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Originally Posted by mfen350
Thanks T-Mar,

I do in fact have 53T/42T chainrings and SunTour Cyclone derailleurs. Can I get away with putting smaller front sprockets on it?

After looking at the bike a bit more, I took note of some of the other parts I had only glanced at previously. The bike has Nitto bars, Araya rims, Gran Compe brakes, Italia seat, SR crank, a matching Impero pump, and a Huret rubber band driven odometer on the front hub that reads 944 and still works! Do these sound like original components or could these have been added at a later date?

To be totally honest, I am not sure that I want to ride this bike because it appears to be in too good of condition for a novice rider like myself. I am tempted to sell this bike to buy something a bit newer that is not quite so nice cosmetically rather than spend a bunch of money putting new parts on a vintage bike.

Any thoughts?

Thanks,

Mike
I have the specs for the 1983-1985 Gran Premio. There were small changes from one year to the next, but your bicycle doesn't quite match any of them. So it could be slightly older or newer, or maybe some components have been changed, as you suggest. One of the best ways to determine originality is via the date codes on the components. If they are within a year of each other, they most likely original. If you find a component or two that are several years removed from the majority, then they are replacements. The Vintage-Trek website is a great source for component date codes.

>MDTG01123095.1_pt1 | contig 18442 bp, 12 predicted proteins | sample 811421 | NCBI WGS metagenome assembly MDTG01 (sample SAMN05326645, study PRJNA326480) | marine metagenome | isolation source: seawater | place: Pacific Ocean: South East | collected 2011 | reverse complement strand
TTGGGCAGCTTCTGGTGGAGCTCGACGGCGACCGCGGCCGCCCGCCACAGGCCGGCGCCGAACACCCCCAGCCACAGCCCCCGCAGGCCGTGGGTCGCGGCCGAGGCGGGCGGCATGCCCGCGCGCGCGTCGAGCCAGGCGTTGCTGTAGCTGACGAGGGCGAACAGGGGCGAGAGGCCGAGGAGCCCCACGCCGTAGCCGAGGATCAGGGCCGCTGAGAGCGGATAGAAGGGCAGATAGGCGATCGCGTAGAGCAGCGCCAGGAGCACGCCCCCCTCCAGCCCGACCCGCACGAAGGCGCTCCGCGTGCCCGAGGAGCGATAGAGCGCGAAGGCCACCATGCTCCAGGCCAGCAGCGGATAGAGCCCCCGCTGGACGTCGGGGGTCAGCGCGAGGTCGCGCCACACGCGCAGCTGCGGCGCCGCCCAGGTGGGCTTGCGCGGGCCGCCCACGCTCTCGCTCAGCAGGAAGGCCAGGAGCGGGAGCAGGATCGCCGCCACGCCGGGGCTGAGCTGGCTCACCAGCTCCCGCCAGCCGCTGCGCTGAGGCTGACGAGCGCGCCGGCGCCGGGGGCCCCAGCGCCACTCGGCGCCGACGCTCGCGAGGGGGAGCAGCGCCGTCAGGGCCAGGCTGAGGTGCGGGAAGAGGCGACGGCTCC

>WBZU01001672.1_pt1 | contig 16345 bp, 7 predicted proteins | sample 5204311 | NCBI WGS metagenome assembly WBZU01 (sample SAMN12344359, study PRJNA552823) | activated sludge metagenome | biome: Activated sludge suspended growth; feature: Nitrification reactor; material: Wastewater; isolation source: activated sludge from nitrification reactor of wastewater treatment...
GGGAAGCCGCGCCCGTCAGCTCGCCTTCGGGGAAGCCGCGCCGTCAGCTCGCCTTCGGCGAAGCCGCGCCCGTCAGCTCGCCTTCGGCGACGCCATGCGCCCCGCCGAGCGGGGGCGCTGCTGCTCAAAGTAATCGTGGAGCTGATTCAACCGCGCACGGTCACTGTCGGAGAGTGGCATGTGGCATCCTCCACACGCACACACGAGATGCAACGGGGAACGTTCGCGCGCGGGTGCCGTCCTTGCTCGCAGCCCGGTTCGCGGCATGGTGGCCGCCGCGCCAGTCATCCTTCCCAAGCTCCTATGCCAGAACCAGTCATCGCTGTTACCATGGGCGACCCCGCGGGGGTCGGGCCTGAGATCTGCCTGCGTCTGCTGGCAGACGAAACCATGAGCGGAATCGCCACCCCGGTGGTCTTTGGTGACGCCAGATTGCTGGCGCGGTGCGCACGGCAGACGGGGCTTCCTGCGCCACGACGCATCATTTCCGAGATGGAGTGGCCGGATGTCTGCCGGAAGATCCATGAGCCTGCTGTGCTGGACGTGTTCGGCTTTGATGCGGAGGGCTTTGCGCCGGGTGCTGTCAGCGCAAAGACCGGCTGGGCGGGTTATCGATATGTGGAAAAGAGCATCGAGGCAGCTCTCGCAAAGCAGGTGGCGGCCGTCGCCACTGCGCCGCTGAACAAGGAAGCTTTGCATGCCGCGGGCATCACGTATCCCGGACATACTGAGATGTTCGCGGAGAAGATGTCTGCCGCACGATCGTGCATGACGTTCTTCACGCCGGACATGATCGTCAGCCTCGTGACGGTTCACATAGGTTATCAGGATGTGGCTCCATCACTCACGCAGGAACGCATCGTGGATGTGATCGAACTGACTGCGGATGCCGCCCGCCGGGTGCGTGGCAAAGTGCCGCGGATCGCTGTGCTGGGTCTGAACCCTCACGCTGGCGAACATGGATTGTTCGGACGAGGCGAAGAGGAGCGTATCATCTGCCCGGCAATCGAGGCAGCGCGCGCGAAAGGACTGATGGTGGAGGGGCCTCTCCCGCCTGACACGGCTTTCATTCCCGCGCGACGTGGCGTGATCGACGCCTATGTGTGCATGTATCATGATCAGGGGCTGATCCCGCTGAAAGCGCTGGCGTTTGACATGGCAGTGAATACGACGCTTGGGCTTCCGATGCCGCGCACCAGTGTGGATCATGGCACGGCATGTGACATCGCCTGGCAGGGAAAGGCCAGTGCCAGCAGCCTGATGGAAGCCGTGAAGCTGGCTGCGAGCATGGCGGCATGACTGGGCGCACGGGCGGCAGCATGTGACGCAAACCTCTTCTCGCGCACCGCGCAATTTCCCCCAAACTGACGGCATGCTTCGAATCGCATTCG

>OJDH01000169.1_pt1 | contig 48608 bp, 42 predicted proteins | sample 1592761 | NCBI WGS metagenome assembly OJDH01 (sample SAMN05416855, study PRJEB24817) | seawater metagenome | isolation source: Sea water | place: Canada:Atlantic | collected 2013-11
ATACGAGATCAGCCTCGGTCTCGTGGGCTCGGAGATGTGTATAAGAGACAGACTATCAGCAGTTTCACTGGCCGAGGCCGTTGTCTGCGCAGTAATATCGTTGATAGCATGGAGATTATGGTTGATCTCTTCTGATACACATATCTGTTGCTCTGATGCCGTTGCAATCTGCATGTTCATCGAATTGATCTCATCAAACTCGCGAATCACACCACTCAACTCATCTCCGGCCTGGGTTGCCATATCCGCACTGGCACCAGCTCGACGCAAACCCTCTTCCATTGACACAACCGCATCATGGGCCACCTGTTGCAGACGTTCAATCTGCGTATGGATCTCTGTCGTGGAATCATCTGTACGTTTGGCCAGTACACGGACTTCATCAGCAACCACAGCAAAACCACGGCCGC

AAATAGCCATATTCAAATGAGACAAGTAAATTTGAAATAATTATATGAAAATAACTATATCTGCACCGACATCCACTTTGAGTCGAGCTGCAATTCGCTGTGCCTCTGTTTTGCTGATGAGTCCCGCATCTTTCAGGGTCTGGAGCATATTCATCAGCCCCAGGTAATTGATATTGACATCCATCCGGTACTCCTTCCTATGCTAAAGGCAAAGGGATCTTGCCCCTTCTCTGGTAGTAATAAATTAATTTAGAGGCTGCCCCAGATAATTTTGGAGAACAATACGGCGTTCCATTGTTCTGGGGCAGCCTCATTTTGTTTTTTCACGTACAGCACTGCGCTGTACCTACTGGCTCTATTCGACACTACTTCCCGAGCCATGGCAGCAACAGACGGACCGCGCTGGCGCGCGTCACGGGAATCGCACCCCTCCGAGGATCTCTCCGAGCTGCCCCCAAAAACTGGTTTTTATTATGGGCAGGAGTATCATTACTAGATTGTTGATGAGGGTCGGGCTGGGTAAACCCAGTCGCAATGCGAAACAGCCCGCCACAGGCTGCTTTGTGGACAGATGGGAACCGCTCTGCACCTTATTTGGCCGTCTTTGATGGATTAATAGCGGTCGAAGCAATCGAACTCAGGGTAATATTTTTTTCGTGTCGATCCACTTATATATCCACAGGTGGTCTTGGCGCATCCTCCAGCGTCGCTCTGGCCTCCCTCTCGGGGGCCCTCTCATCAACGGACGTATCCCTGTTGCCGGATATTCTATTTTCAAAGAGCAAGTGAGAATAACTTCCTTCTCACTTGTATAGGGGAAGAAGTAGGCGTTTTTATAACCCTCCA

Whether or not you can go to smaller cogs/chainrings on the front will depend on the bolt circle diameter (BCD) of the crankset. This is the diameter of the circle for the five mounting bolts for the chainrings. Since no two mounting bolts are diametrically opposed, this is hard to measure accurately. However, by measuring from hole center to hole center (HCHC) of two adjacent holes we can determine the BCD. Here is a chart of common BCD & HCHC and their corresponding minimum chainring sizes.

110mm BCD / 64.7mm HCHC: 34T min.
118mm BCD / 69.4mm HCHC: 36T min.
130mm BCD / 76.4mm HCHC: 39T min
144mm BCD / 84.6mm HCHC: 41T min.